That's what this thread is about, one stakeholder saying enough, she is not going to risk injury fighting a biological male in an unequal contest under the banner of "women's" sport.

Right but we're not a 'Women's Boxing" forum so I don't get why we are discussing it... especially in the 'Federal Politics' subforum...

Link to comment
Share on other sites

44 minutes ago, Michael Hardner said:

1. Because of the scale, that's all.  It's like saying because I care about gay rights at all I should care whether there's a federal law about same-sex-marriage cakes being guaranteed by bakers.  I don't.  And if people posted on here 24/7 about a cake baker in Lethbridge I would probably post that the issue belongs in court and the discussion was unnecessary.
2. I think a blanket 'ban' would probably be excessive but if nobody else cared then I wouldn't either.  
3. So all of the trans people, LGBTQ+ people and their allies would stop talking about it and therefore so would all of us ?  I don't think so.
4. I wish that were the case for things I disagree with :D  Like "Sorry you aren't allowed to cough on people so you have to wear a mask" would result in people NOT driving trucks to Ottawa and acting like asshats for 2 months...

1) I don't think it is.  A federal law guaranteeing there was no discrimination based on what a religion has to say on someone else's lifestyle would be appropriate.  If you want to reduce that to cakes then that's your choice.  That doesn't mean other people shouldn't be discussing something that is important to them.  I actually can't understand why you would think that as this is not high on your radar, that makes it unimportant. 

2) A blanket ban would have to be decided upon internationally by all the affected sports controlling bodies, so that's very unlikely.  As a hypothetical question it's worth asking.  I would support such a thing.  You just wouldn't care, so the end result is the same.

3) People will always talk about it.  Isn't that your problem with the issue now?  A blanket ban would be the fairest solution (IMO), and then a different group of people would be talking about it.  You could then tell them it's not worth worrying about and they should talk about more important issues.

4) It is the case.  People did have to wear masks.  And that was just too bad.  If they didn't want to enter a property, they could leave the mask off and go away.  If a male born athlete wants to compete, they still can, with other males.  But under the "too bad" rule, not with females.

Link to comment
Share on other sites

20 minutes ago, bcsapper said:

1) I don't think it is.  A federal law guaranteeing there was no discrimination based on what a religion has to say on someone else's lifestyle would be appropriate. 

2)  That doesn't mean other people shouldn't be discussing something that is important to them.  I actually can't understand why you would think that as this is not high on your radar, that makes it unimportant. 

2) A blanket ban would have to be decided upon internationally by all the affected sports controlling bodies, so that's very unlikely.  As a hypothetical question it's worth asking.  I would support such a thing.  You just wouldn't care, so the end result is the same.

3) People will always talk about it.  Isn't that your problem with the issue now?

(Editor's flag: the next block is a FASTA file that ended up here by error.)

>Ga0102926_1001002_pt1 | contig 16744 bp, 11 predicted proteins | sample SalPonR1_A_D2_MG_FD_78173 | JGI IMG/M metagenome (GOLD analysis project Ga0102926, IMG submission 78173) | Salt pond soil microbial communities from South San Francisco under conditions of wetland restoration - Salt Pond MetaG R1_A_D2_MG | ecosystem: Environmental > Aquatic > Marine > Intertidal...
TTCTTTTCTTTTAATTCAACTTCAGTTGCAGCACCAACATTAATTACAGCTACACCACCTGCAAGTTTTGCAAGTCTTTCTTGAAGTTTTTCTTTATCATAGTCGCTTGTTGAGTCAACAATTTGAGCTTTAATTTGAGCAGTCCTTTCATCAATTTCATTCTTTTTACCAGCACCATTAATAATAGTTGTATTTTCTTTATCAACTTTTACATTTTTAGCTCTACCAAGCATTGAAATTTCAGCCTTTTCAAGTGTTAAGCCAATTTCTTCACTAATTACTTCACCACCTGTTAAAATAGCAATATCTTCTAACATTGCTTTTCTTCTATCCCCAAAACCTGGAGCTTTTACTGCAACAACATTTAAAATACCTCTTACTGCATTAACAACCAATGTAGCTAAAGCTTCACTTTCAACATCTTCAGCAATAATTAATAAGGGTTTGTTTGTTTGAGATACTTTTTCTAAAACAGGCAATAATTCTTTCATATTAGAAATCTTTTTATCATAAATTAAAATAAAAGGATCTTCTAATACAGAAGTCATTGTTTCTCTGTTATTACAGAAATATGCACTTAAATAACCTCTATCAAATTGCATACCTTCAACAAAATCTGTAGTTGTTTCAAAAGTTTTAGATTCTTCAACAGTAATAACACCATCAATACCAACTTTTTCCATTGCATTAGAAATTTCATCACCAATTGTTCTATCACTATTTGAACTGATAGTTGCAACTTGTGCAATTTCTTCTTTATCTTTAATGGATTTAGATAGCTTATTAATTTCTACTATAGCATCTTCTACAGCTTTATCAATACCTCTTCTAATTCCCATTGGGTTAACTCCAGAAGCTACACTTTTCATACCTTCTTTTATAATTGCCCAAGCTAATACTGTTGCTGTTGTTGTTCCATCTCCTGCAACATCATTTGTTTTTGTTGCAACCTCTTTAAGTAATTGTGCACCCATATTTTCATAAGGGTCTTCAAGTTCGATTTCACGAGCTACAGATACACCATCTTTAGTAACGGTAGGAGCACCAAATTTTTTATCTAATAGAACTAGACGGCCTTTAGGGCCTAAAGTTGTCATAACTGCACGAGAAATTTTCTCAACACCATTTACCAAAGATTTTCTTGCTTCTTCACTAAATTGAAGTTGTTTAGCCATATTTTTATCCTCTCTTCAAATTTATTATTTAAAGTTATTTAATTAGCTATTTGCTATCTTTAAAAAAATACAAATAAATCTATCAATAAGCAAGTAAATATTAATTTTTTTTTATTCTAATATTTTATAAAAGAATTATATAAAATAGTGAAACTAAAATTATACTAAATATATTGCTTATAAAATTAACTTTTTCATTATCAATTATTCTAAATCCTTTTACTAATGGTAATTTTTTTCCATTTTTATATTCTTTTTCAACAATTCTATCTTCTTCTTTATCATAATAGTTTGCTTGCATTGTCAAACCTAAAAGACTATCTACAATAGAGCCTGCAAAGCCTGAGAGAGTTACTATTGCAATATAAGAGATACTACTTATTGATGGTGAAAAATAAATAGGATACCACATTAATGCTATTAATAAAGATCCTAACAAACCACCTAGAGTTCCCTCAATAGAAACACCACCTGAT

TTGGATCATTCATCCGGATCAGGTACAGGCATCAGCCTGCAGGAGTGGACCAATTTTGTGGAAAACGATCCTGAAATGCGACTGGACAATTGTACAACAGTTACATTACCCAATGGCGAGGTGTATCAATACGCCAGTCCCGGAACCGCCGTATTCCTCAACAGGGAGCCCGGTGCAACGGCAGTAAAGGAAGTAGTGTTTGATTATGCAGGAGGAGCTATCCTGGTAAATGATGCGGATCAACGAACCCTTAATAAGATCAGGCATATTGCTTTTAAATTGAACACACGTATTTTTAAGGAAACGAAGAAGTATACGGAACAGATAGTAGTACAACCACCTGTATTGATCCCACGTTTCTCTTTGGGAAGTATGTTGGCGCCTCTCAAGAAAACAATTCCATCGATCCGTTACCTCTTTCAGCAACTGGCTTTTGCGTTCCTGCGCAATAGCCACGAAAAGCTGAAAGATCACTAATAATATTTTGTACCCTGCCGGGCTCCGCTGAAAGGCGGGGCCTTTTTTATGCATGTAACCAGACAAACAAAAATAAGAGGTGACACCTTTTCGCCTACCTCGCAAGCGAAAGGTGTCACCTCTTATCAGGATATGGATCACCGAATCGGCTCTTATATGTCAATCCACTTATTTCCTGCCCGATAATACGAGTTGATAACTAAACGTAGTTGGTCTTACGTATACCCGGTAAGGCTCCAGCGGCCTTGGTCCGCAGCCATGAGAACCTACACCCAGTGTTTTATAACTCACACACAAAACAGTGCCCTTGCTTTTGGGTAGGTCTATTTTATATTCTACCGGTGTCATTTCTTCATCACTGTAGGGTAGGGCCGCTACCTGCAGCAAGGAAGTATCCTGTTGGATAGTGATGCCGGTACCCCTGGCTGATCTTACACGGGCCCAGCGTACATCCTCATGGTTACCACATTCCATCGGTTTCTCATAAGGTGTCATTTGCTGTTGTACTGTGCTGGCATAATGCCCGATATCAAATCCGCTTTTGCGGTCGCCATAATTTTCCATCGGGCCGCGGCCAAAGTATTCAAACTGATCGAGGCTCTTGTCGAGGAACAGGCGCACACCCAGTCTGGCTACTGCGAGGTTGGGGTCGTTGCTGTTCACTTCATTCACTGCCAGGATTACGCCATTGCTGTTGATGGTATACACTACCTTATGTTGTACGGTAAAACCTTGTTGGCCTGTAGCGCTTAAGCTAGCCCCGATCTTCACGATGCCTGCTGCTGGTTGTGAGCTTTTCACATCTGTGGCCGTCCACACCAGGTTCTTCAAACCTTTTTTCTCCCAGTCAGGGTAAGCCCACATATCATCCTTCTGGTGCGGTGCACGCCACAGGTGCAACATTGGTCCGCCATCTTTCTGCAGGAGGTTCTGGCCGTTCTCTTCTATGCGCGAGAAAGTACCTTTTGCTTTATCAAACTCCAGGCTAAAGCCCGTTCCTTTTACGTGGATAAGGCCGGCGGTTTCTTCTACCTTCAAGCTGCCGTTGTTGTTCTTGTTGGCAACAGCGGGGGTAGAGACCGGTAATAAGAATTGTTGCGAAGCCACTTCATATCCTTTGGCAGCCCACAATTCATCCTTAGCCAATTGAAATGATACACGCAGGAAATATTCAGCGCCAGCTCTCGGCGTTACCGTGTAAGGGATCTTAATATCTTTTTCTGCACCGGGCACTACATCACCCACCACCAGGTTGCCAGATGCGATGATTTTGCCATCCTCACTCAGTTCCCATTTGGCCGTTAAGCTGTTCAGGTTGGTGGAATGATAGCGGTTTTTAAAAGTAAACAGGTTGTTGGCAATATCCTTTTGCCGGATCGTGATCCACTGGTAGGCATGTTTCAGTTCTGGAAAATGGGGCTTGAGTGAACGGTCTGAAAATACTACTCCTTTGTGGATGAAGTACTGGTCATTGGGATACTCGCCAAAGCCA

4) A blanket ban would be the fairest solution (IMO), and then a different group of people would be talking about it.  You could then tell them it's not worth worrying about and they should talk about more important issues.

5) It is the case.  People did have to wear masks.  And that was just too bad.  If they didn't want to enter a property, they could leave the mask off and go away.  If a male born athlete wants to compete, they still can, with other males.  But under the "too bad" rule, not with females.

1)  Sure but that's a done deal.  The cake baking thing is implementation details and I don't have to care about that to the same degree.  So the idea that there's some inconsistency between caring about Trans rights but not this sports issue as much seems to me to be analagous.  

2) I mean, you know they CAN discuss it, I am not saying otherwise.  And every time I post on this topic I hear that from people.  I am simply asking people to reflect on whether this is actually important or they're just posting because they're angry about the issue.  If people were REALLY REALLY concerned about Jessica Yaniv I don't understand why they didn't post the result of the HRC decision as much as they posted when they thought she would "get away with it"

3) Yes that is my problem but I don't think people will always talk about it.  The Yaniv thing handled it and I don't remember a giant Trans movement to get that decision reversed.  

4) Well maybe but it's beyond hypothetical that any of that would happen ... lots of decisions go against what I would agree with and I have to accept that the process happened.

5) You aren't saying anything much about the public sphere here though.  My point is that "the" public needs to weigh in on things to a certain point, just as the government only needs to legislate things to a certain point.  The rise of social media has presented a host of problems including the one that people think everything they care about is important.  And these things end up being important anyway just because people have an opinion.  Imagine if people cared as much about the court backlogs as they do about Jessica Yaniv or some woman boxer wimping out of a fight ( JK  ? )

Edited by Michael Hardner
Link to comment
Share on other sites

4 minutes ago, Michael Hardner said: